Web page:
Monday, June 4, 2018

Have passport, will travel

 Traveling can be extremely stressful. What time does the flight leave? What time do we have to leave for the airport? Will there be long security lines? Will the flight be on time? Will the plane be full or can I stretch out? Do I have my passport?

I made the decision to visit Sierra Leone a week before I was due to leave. As soon as I made up my mind I sent my passport off to the embassy in Washington DC so I could get a visa. Once the passport was safely in the hands of the courier service, I started planning my trip.

My friend Ngadi and her family were already in Freetown, I knew she would take care of all the on-the-ground arrangements, I just had to arrive. Easier said than done.

I was traveling: Bermuda - London - Belgium - Freetown. I had to overnight in Belgium.

My flights and hotel in Belgium were booked. It was now the Wednesday, before the Friday I was to start the first leg of my journey and everything was ready for my impromptu vacation except I didn’t have my Bermuda passport back. I called the embassy. A very nice gentleman assured me he had my passport and it was sitting right there on the desk – ready to leave. I thought – cool. All is in order. I had a return tracking number so I would know where my passport was at any given time.

Wednesday evening, I checked on line – no movement. Not a problem. I was confident, it would still arrive by Friday. I called the courier – just to make sure I had the latest information. The person corroborated what the website tracker said – no movement from the embassy. Thursday dawned bright and clear. A great day to receive a passport. Just to be on the safe side, I called the embassy. In fact, because each time I called I didn’t get a warm body, I ended up calling 17 times, to no avail. I didn’t talk to anyone. 17 times!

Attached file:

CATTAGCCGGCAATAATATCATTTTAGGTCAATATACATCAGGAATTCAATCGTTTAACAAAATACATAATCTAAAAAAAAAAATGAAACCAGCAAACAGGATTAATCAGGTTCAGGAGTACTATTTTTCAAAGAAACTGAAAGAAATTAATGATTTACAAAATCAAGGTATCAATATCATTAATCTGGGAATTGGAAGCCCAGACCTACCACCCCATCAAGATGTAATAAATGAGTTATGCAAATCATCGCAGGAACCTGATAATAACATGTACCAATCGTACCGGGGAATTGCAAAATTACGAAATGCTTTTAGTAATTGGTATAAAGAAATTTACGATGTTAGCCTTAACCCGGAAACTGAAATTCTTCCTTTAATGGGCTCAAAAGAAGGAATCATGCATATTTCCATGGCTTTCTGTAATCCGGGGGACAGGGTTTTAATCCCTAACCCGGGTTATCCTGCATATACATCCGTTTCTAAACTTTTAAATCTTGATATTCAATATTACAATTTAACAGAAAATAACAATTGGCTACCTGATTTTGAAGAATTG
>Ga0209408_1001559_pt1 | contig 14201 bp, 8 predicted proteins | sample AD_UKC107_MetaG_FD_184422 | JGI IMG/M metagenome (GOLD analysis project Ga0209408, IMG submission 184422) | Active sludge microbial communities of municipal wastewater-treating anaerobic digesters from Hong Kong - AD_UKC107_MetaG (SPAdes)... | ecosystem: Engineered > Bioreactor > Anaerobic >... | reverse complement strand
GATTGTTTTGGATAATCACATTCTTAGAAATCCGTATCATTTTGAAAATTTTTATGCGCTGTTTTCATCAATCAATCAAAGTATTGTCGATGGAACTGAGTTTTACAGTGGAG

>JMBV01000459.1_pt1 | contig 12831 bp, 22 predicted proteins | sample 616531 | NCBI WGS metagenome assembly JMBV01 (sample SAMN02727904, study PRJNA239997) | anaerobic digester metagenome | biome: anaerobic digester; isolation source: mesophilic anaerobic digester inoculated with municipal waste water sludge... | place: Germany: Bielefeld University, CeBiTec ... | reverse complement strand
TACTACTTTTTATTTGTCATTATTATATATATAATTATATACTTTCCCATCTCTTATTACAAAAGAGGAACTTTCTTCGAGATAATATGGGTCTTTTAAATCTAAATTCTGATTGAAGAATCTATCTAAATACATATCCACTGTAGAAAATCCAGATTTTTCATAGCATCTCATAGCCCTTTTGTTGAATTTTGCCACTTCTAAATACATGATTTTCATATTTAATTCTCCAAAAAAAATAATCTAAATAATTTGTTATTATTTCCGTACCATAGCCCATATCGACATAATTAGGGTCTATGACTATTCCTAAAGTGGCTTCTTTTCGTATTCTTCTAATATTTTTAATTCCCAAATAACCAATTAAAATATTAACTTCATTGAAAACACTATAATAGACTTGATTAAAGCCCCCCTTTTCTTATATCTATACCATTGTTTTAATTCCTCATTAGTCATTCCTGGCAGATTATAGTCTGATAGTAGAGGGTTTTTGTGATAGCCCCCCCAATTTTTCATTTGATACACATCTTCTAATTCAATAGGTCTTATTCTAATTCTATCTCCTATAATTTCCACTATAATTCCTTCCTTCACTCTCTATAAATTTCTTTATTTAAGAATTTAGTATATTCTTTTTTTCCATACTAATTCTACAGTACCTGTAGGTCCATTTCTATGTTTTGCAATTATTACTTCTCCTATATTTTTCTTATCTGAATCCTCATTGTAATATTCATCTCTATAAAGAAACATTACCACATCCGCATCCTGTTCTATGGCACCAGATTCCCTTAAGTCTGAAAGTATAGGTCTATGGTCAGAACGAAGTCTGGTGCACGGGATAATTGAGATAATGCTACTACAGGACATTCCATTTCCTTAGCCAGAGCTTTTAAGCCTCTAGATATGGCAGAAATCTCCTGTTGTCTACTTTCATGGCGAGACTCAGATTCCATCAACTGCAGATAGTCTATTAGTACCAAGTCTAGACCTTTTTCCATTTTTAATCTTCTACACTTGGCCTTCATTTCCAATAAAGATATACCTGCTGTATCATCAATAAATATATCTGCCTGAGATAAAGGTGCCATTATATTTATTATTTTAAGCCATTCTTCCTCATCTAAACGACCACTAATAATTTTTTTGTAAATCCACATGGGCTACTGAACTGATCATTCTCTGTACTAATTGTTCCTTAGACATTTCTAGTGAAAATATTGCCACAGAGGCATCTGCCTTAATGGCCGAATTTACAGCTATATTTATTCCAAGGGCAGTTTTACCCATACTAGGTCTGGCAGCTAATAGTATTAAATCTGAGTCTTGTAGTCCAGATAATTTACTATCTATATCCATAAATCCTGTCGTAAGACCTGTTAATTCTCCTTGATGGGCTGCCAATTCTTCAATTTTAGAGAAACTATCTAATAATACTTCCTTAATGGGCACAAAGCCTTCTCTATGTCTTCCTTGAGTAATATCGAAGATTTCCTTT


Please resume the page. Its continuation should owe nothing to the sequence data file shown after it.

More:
Friday morning dawned equally bright and clear but panic was setting in. The courier website said, ‘keep dreaming, you aren’t getting a passport today!’ I knew drastic action was needed. I called the embassy. The first attempt – I got a live body. Yes. They have my passport. Still. I was incredulous. Why haven’t they sent it? Instead of creating animosity by asking uncomfortable questions, I asked if I could get someone to collect it on my behalf. They were extremely cooperative. I gave them Angie’s government name (because Angie isn’t her real name) and told them she would collect it on my behalf.

I called Angie and explained the situation to her. Mark and I had talked that morning and he suggested that I not involve Angie in my drama as she was in Washington DC to attend her daughter’s graduation, not run around the city trying to break into embassies. However, I didn’t heed that piece of advice. I knew my girl Angie would move heaven and earth to help me.

Needless to say, she is one of the heroes in this tale. She got the passport and FedExed it to my hotel in Brussels. I had the tracking number so I knew where it was every second of every day. I started my journey on another passport (having more than one is extremely handy), secure in the knowledge that I would get to Sierra Leone with minimal fuss. Although I was scheduled to leave on Sunday morning, the passport wouldn’t arrive until Monday. Starting my vacation a day late wasn’t too bad.